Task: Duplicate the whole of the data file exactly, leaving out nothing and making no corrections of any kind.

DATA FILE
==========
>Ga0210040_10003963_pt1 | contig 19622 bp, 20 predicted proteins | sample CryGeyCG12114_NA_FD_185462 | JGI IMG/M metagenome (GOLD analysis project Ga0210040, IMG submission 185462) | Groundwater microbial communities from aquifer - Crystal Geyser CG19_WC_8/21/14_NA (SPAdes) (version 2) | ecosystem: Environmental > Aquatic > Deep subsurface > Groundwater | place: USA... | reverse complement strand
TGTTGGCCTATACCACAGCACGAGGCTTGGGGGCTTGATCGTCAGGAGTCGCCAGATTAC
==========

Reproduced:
>Ga0210040_10003963_pt1 | contig 19622 bp, 20 predicted proteins | sample CryGeyCG12114_NA_FD_185462 | JGI IMG/M metagenome (GOLD analysis project Ga0210040, IMG submission 185462) | Groundwater microbial communities from aquifer - Crystal Geyser CG19_WC_8/21/14_NA (SPAdes) (version 2) | ecosystem: Environmental > Aquatic > Deep subsurface > Groundwater | place: USA... | reverse complement strand
TGTTGGCCTATACCACAGCACGAGGCTTGGGGGCTTGATCGTCAGGAGTCGCCAGATTAC